When her dad (Chris O'Donnell) loses his car dealership and heads off to Chicago to look for work, Cincinnati's own Kit Kittredge (Breslin) helps her mother (Julia Ormond) turn the family home into a boarding house. There, they take in several guests, including the snooty Mrs. Howard (Glenne Hedley) and her son Sterling (Zach Mills), wacky mobile librarian Miss Bonds (Joan Cusack), doe-eyed dance instructor Miss Dooley (Jane Krakowski), and struggling magician Mr. Berk (Stanley Tucci). When a string of crimes is linked to a rise in the transient population, Kit puts on her wannabe-reporter's hat and investigates. Her goal: to become the youngest journalist on the city paper and discover the truth of what's going on.
Continue reading: Kit Kittredge: An American Girl Review
The aforementioned tradition, though, doesn't say anything about that titular line actually making any sense. I wouldn't want to give away plot details to I Know Who Killed Me that might spoil any plans to Netflix and heckle it with friends (or to stumble across it on cable and heckle it alone), but suffice it to say that this line is delivered with utter seriousness by someone who is in no way dead, even by the movie's own convoluted stretches of imagination (granted, a limited one in this case).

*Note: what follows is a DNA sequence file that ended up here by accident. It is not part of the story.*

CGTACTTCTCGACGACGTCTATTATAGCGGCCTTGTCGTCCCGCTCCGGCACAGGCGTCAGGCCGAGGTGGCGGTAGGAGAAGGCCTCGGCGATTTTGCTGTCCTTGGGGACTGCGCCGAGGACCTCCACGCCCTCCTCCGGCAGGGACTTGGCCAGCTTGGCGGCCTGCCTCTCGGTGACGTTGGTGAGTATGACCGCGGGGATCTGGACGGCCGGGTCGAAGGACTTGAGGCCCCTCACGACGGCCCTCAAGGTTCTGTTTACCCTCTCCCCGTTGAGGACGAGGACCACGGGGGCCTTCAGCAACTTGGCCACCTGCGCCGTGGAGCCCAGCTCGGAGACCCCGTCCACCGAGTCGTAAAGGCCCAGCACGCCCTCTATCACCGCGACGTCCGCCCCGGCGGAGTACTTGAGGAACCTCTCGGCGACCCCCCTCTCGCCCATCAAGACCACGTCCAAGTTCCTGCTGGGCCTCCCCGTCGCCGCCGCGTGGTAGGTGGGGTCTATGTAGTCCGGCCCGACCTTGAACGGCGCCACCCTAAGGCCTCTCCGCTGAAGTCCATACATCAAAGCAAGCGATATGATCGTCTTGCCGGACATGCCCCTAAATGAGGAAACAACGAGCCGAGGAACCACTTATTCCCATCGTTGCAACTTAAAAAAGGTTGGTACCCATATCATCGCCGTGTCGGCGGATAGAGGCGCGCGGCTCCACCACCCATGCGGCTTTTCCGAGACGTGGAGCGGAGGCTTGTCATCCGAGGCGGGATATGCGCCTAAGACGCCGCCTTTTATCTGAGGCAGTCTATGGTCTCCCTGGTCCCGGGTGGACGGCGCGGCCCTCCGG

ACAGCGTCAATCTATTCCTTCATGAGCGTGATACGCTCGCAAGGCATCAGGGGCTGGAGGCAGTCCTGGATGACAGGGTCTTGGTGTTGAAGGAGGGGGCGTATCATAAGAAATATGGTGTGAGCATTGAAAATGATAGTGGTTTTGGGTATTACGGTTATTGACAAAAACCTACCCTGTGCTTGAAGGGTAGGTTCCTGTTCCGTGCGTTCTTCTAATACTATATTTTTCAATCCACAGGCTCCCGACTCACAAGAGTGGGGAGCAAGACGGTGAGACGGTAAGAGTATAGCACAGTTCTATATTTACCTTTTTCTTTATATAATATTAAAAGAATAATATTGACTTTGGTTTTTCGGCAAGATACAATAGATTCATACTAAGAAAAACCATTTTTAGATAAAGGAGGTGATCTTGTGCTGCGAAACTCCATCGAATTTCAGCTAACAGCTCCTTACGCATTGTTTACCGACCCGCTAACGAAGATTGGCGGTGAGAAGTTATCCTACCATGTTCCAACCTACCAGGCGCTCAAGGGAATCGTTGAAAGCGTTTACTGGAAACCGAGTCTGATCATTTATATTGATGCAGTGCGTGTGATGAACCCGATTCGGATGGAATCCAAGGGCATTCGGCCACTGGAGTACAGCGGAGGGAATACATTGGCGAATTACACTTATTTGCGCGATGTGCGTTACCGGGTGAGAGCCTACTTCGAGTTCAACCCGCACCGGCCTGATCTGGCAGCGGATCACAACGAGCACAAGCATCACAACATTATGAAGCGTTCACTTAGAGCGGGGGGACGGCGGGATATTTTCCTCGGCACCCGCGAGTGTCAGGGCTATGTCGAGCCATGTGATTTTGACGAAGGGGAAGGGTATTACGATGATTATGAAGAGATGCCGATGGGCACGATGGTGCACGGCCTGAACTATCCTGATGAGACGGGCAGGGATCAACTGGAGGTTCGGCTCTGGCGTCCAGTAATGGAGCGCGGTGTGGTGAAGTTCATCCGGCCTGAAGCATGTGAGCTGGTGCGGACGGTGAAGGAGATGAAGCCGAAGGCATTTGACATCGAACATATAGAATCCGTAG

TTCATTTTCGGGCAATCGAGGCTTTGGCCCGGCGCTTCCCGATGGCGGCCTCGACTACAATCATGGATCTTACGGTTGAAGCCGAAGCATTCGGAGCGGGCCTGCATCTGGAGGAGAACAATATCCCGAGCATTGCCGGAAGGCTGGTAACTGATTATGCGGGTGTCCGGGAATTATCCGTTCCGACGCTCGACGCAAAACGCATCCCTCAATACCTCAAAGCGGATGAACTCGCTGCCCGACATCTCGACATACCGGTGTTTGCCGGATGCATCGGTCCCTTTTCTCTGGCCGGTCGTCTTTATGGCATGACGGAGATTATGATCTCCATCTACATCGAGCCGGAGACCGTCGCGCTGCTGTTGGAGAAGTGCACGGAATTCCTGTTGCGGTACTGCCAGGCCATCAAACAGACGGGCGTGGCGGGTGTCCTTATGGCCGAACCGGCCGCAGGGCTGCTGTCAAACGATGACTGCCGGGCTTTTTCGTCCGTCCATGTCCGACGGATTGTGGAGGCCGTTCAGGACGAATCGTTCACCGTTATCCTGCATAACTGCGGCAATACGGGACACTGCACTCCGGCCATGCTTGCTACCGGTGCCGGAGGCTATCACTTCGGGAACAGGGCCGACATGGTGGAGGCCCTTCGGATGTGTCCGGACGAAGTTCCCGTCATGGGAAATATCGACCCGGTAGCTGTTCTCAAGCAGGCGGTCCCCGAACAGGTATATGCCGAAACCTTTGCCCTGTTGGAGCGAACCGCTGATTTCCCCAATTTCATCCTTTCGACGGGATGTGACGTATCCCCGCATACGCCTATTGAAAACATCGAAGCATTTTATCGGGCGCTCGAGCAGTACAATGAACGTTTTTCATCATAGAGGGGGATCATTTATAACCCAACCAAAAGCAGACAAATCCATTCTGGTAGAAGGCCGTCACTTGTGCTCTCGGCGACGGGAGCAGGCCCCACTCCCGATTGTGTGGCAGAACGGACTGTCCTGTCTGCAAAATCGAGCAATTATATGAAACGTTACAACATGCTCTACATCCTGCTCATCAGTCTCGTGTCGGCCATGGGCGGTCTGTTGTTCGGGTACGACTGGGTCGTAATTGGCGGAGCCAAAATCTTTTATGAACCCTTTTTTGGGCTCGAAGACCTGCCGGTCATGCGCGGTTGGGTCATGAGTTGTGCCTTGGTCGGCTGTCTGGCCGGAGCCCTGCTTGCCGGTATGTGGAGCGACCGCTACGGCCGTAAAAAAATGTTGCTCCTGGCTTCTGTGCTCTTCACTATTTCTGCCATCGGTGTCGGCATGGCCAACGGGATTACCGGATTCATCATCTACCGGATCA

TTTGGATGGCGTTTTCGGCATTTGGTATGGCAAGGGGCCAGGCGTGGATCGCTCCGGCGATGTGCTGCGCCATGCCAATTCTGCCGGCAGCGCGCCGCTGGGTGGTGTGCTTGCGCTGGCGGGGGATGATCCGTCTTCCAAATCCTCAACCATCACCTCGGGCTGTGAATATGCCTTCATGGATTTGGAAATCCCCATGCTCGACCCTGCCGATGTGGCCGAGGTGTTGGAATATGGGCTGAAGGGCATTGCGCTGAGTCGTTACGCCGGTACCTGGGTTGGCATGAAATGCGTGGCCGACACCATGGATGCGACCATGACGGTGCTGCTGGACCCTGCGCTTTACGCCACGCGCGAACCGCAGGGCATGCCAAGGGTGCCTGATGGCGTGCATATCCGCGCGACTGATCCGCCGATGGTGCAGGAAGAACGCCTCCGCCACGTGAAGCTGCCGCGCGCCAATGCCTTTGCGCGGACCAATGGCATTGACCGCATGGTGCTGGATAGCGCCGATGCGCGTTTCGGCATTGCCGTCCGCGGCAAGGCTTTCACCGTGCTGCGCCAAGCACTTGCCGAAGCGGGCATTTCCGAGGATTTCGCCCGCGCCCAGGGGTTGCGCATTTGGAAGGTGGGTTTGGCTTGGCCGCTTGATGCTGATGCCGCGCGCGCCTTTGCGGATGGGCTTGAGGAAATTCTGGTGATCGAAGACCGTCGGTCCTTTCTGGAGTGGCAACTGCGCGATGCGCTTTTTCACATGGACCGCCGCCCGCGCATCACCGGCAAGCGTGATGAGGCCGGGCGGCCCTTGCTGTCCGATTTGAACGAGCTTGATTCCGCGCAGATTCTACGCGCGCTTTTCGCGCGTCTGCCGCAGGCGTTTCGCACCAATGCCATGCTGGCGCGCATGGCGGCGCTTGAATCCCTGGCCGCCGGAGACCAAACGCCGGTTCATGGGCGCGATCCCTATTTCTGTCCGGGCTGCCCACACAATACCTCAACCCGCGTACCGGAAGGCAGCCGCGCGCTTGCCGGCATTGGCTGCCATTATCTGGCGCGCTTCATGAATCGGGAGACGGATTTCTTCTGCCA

Continue reading: I Know Who Killed Me Review
The rest of the cast is not so lucky. Henry Thomas (the kid from E.T.) still looks like he did ten years ago, Aidan Quinn is out of his league, Julia Ormond spends the majority of the film in tears, and even Anthony Hopkins has a dismal role, half of which he plays as a stroke victim.
Continue reading: Legends Of The Fall Review
When a pioneering inventor and scientist named Gordon Dunn (Martin Donovan) is assassinated in his...
Despite a bunch of cold characters and a deeply contrived plot, this film is so...
Based on Colin Clark's memoirs, this film sometimes feels a bit too warm and nostalgic...
Colin Clark is an aspiring film maker and his first job upon leaving university is...
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I know what you're thinking, and the answer is yes, I Know You Killed Me...